The next question is whether you need an electric or manual pump.  Do you plan to be away from your baby for more than a few hours at a time at any time during the period you hope to breastfeed?  If so, you need a double electric pump (double means can pump both breasts at once) to maintain your supply and make regular pumping realistic and manageable.  If you will be home with your baby, you may be able to use a manual pump for brief outings--these are fairly inexpensive, $30-$60.  Electric pumps cost more ($60-$350) but are generally faster and more effective at extracting milk. 

My desk with PISA.
Double-electric pumps can be rented from some hospitals, and home models are almost as good at extracting milk.   A good way to start your search for an electric pump is by calling your hospital or birthing center and asking what pumps they provide to new moms, because you may end up taking home from the birthing center a set of parts that will fit home pumps, too.  For example, Medela parts that a hospital provides will fit home Medela pump, a cost savings and convenience.  You could also inquire about rental. (It's also just good to ask your birthing center what they do to help new nursing moms--whether they offer pump instruction, have lactation consultants on staff to help you, etc.  You will rely heavily on these services in those first few days.)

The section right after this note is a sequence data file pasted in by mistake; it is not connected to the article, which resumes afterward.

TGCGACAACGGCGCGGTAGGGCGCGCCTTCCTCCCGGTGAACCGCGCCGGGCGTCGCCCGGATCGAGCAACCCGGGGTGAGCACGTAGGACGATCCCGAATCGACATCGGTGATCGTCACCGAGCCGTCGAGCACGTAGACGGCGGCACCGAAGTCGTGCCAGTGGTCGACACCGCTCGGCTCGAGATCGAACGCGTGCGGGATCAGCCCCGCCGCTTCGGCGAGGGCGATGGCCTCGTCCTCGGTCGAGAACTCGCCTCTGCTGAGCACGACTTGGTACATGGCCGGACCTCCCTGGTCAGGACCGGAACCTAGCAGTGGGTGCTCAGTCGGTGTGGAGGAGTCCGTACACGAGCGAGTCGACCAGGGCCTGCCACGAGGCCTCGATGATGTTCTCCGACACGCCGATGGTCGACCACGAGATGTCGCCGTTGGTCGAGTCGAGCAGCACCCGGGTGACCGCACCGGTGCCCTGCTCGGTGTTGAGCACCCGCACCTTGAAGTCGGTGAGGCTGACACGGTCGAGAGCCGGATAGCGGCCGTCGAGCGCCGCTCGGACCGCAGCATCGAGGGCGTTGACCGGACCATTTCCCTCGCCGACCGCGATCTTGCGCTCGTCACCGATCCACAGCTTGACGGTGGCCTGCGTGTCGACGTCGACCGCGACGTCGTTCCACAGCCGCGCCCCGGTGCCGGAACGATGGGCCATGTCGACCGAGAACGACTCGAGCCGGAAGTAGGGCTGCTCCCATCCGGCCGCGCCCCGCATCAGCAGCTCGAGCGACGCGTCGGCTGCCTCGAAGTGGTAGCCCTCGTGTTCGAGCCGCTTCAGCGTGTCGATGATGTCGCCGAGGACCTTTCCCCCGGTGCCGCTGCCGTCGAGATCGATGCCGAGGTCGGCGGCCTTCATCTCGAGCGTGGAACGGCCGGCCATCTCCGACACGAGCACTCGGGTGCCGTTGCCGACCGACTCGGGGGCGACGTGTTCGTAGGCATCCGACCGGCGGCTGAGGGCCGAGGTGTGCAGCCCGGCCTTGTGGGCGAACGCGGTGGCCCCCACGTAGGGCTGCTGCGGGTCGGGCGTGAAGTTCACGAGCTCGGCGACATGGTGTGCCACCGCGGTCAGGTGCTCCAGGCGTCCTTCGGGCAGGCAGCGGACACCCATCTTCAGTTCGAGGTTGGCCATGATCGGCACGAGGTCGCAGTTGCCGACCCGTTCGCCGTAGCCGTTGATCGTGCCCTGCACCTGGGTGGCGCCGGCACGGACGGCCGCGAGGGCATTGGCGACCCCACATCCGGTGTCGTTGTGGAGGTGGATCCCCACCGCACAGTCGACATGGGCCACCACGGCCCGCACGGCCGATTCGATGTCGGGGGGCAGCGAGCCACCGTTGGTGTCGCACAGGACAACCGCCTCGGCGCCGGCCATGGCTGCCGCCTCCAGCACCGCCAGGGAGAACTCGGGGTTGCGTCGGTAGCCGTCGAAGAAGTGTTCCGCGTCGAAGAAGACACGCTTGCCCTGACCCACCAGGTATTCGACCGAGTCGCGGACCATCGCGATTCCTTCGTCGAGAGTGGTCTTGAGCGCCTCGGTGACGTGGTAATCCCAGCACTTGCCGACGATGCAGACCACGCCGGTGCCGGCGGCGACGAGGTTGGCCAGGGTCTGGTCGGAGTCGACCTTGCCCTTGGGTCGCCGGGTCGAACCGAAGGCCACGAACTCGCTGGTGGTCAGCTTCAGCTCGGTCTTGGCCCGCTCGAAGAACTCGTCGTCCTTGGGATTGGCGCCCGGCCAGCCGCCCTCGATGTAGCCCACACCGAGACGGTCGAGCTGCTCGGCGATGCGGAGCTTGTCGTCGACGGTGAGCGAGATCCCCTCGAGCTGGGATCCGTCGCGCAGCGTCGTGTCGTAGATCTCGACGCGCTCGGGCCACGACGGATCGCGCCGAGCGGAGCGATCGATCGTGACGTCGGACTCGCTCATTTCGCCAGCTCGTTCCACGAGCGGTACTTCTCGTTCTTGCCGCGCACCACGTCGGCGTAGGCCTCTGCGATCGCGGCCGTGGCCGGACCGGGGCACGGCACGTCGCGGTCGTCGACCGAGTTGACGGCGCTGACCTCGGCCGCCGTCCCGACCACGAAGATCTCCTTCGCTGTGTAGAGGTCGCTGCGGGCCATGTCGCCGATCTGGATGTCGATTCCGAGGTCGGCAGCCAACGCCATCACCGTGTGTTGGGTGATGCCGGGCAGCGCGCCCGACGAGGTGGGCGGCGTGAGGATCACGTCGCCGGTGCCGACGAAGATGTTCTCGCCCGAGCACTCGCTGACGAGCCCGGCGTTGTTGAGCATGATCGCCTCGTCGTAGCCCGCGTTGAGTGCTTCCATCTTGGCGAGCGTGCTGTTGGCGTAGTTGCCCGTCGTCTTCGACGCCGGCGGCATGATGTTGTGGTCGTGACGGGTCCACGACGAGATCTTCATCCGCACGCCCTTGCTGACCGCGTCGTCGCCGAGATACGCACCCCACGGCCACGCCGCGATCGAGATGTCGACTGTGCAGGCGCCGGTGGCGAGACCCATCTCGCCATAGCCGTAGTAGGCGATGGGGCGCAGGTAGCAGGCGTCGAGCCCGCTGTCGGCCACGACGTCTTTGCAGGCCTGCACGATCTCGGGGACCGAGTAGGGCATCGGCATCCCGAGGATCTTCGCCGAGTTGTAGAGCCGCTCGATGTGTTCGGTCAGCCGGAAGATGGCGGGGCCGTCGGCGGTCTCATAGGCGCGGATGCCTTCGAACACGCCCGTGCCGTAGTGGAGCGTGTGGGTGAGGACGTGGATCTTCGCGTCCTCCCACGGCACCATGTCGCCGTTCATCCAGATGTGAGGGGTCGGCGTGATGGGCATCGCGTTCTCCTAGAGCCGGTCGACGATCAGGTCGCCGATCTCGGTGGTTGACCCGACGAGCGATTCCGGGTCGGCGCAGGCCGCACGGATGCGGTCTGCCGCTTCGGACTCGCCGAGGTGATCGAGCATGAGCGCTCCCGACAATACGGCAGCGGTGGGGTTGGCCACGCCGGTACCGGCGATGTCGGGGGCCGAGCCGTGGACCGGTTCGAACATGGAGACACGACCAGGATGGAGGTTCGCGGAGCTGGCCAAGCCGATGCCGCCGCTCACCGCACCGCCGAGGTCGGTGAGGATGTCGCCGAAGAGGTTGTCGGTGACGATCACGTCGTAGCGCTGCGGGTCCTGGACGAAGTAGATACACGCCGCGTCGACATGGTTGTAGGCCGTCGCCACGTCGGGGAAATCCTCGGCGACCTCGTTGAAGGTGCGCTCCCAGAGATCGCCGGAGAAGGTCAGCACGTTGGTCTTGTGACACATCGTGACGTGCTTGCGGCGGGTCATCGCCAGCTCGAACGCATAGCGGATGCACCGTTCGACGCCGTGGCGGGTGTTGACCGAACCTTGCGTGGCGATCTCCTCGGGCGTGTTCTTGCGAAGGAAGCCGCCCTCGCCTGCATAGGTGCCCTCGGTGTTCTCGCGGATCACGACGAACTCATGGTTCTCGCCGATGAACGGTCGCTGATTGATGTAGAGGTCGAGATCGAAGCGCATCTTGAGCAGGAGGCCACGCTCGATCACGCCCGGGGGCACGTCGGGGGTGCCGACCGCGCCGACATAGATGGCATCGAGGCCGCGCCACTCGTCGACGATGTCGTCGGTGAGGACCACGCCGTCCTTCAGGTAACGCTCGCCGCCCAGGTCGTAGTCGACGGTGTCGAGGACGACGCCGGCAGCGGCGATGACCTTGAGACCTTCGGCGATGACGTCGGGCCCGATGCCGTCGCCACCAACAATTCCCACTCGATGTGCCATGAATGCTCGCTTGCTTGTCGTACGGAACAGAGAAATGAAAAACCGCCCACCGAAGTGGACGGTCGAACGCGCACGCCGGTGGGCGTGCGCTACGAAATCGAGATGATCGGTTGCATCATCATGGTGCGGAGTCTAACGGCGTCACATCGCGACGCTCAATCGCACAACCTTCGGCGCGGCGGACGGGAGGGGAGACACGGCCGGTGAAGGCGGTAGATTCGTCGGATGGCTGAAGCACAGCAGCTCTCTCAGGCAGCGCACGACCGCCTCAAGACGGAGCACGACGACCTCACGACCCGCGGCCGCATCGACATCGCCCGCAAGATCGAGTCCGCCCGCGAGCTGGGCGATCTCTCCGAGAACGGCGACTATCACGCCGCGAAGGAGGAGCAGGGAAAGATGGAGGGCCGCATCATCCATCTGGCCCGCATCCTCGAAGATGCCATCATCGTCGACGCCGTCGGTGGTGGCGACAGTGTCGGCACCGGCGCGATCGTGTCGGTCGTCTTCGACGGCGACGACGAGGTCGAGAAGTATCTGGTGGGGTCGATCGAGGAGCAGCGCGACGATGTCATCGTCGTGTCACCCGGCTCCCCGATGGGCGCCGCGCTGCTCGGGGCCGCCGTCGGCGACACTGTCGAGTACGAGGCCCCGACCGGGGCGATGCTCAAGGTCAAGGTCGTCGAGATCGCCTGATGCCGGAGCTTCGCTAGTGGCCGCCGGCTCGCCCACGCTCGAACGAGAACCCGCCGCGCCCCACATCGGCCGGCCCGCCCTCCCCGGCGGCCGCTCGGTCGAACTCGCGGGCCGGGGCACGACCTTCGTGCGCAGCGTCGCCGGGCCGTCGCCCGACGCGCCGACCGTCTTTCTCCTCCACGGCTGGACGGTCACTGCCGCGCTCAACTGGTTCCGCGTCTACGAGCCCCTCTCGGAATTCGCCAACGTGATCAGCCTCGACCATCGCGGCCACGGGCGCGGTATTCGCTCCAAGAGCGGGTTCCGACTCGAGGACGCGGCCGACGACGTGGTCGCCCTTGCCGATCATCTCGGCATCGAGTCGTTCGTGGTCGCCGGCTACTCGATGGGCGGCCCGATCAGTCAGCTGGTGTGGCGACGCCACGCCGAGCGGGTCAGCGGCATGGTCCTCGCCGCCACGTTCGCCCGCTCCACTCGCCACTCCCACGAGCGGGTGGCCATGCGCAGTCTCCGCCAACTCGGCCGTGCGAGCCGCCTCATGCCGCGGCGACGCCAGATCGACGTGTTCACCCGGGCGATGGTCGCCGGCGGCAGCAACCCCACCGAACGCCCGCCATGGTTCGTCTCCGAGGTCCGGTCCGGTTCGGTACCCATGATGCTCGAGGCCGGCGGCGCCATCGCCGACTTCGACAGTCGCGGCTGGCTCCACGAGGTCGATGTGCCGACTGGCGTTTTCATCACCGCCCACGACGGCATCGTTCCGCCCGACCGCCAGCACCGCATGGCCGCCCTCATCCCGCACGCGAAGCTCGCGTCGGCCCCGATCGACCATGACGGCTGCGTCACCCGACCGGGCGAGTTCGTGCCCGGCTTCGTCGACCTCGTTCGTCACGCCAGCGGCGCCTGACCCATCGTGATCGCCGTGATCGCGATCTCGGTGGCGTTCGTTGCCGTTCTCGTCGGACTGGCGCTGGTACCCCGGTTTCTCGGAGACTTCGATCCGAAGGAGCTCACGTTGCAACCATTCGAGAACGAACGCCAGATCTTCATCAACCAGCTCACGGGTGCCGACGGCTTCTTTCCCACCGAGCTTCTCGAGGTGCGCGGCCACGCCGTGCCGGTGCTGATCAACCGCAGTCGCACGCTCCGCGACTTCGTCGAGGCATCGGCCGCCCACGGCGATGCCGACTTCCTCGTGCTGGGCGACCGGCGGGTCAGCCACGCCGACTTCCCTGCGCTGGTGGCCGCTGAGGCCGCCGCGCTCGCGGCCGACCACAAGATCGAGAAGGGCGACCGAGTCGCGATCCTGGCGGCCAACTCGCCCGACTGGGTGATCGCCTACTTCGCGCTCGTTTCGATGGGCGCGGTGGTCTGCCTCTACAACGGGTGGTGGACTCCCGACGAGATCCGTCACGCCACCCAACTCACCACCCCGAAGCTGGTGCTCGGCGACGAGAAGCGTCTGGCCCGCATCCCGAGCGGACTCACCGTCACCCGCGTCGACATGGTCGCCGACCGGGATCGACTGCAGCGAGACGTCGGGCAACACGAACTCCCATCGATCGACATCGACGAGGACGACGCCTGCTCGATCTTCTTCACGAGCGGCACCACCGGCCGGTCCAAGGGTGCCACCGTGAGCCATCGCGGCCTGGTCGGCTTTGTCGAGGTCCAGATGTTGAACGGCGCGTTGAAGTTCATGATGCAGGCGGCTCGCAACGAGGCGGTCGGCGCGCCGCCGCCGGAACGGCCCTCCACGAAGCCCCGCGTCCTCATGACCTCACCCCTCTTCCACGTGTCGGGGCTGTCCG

Finally, decide which brand/model is right for you.   I use a Medela Pump in Style (PISA) and have been pleased with it, though there are several good brands of double electric pumps.  When reviewing your options, here are some features to consider.
  • Hands-free: some pumps offer hands-free devices so you can read, use the computer, drive, etc. while pumping, which is important as pumping sessions can be long and boring.  However, I found it easy to make something like this for my PISA out of an old tube top or sports bra.
  • Bottles: you may want to choose a brand that has bottles you like for feeding so that you don't have to pour milk from one kind to the other.  Some bottles are interchangeable with other brands' nipples and vice versa.  For me, I prefer a wide-mouth-style bottle for feeding (Born Free) but Medela bottles are narrow-mouth, so I "store and pour."  (Bottle choice could be a whole other post, but in short, some bottles have research behind them that shows them to be better for babies who switch back and forth from bottle to breast; other considerations include air management, number of parts that need washing, BPA-free, etc.)